The transit industry trade group APTA issued the following news release earlier this week. I’m not a huge fan of the press release genre of reading material. But I thought this one was on point given the financial challenges ahead for transit industry.
Long story short: the coronavirus pandemic has hit transit system especially hard in the U.S. with so many people unemployed, working at home or working and now driving. That’s led to a huge loss in fares and other revenues that transit relies on. LA Metro, for example, leans heavily on local sales tax revenues. Those are greatly diminished as our local economy has shrunk.
Unless the pandemic ends very soon (unlikely) and unless the economy bounces back immediately (unlikely) that means transit agencies are going to need federal help to avoid steep cuts. LA Metro, for example, is facing a $1.8 billion deficit over the next couple years. Needless to say, that’s not the kind of deficit easily fixed and the reason Metro and so many others in the transit agency are closely watching what Congress can do to help.
Here’s how the head of San Francisco Muni put it recently:
.@sfmta_muni eliminated half -40- of our lines@GoldenGateBus cut half its service to SF@SFBART facing $billion loss@Caltrain may end service completely
Finances worsen as we gut our reserves + CARES funds run out this fall
This is public transit's reality in America
— Jeffrey Tumlin 🏳️🌈 (@jeffreytumlin) July 15, 2020
And here’s a good article in the New York Times about the NY MTA, which is facing a $16-billion deficit through 2024 due largely to the ongoing pandemic, an 80 percent drop in ridership and increased costs.
Here’s the release from APTA:
WASHINGTON, D.C. (July 28, 2020) – Today, the American Public Transportation Association (APTA) hosted a virtual press conference addressing the public transportation industry’s urgent and dire need for additional emergency funding. America’s public transportation systems are facing extraordinary direct costs and revenue losses as a result of the coronavirus pandemic, with looming financial calamity impacting our economy and our cities.
APTA is urging Congress to invest at least $32 billion in additional emergency funding to keep systems running safely and to protect the jobs of more than 435,000 industry workers, who make it possible to service the millions of private-sector and essential workers that depend on public transit every day.
“As Congress begins the negotiations on the next emergency funding bill, we implore legislators to include public transit funding so that we can continue to be a lifeline for our essential workers and help our communities rebuild their economies in the wake of the pandemic,” said APTA President and CEO Paul P. Skoutelas. “It is imperative that agencies receive federal support so that they can survive and help our nation recover from the economic fallout of the coronavirus crisis.”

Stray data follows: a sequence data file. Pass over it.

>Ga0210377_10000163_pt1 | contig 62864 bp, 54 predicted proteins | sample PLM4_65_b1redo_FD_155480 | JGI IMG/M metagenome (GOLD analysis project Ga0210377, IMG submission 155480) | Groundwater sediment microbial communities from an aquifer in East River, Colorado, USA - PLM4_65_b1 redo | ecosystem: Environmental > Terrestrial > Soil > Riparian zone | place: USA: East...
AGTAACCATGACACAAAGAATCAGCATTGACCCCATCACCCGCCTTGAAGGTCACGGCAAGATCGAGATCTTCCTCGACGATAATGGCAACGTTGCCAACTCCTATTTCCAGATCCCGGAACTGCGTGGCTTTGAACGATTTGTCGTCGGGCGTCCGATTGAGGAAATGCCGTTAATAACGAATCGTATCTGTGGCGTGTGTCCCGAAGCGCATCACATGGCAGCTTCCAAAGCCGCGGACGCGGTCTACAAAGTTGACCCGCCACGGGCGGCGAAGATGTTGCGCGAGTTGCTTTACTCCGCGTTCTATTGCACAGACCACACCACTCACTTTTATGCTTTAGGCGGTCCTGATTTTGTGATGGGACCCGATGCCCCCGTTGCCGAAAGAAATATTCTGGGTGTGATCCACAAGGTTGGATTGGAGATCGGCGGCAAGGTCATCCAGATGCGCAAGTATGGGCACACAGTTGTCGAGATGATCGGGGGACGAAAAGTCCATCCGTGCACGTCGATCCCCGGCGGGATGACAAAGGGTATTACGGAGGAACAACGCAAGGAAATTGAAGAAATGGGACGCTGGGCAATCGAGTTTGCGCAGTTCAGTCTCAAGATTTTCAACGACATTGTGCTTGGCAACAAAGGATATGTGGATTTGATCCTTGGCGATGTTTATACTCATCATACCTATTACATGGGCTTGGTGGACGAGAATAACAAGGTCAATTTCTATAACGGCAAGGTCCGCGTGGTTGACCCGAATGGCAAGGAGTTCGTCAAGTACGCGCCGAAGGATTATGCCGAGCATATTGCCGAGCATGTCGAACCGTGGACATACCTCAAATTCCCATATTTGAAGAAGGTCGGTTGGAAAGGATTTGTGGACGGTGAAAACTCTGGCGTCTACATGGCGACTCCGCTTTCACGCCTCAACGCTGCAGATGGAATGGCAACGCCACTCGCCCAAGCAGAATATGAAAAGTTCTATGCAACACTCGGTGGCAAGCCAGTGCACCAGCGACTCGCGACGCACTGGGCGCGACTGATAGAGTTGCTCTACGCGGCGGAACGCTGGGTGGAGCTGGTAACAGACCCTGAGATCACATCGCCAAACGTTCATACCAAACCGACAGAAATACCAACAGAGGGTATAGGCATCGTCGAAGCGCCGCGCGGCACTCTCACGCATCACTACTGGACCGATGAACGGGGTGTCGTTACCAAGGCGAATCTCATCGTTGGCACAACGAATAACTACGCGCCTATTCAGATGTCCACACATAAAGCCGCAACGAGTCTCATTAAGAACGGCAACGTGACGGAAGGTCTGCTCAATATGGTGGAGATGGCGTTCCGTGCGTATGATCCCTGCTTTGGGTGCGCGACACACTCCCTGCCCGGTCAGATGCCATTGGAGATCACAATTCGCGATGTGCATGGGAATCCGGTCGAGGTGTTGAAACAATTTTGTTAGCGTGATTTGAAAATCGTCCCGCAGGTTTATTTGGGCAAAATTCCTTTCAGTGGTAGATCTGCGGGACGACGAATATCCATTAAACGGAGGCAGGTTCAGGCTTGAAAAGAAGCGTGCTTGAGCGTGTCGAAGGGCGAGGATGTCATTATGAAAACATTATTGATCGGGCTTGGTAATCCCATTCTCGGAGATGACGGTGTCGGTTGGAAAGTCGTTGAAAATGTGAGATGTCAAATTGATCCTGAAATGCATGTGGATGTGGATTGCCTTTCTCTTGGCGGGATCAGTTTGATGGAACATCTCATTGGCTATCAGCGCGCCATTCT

“The transit industry has worked extremely hard to show customers that we are safe, clean and dedicated to our collective mission to provide mobility solutions for all, along with the goal of restoring confidence in public transit. The very confidence we are trying to strengthen will be completely undermined if the federal government does not prioritize the funding that is necessary to keep transit running safely now and during the recovery phase of this pandemic,” said Nuria I. Fernandez, APTA Chair and General Manager and CEO of the Santa Clara Valley Transportation Authority. :This funding is not a ‘nice to have’ – it is fundamental to our survival.”
“There is no question that public transit has been and will continue to be an essential service, but it’s also a cornerstone of a city’s and region’s ability to pursue a strong economic recovery. As customers return to transit, our goal is to provide a level of continuity and predictability to support our City’s recovery, and federal funding is absolutely essential to reaching that goal.”
– Dorval R. Carter, Jr., President, Chicago Transit Authority, Chicago, IL
“I am so appreciative of APTA for giving us the opportunity to share the impacts that COVID-19 has had on our agencies, cities, and communities. Our service is absolutely essential, and those making essential trips to get to work and supporting the economy are relying on us during this pandemic. All of these transit agencies are committed to providing the most effective and safe service that we can, but we need support to do so.”
– Inez Evans, President and CEO, Indianapolis Public Transportation Corporation, Indianapolis, IN
“Unfortunately, the CARES Act funds to Metro will dry up later this year, at the same time that fare revenues are down 90% and our state and local funders face a financial crisis of their own. Our concern is how are we going to provide the essential service to support restarting the economy, and meet payroll? We need federal assistance. The harsh reality is without additional federal funds, we are left with the difficult choices that run counter to the economic recovery we all want to see.”
– Paul J. Wiedefeld, General Manager and CEO, Washington Metropolitan Area Transit Authority, Washington, DC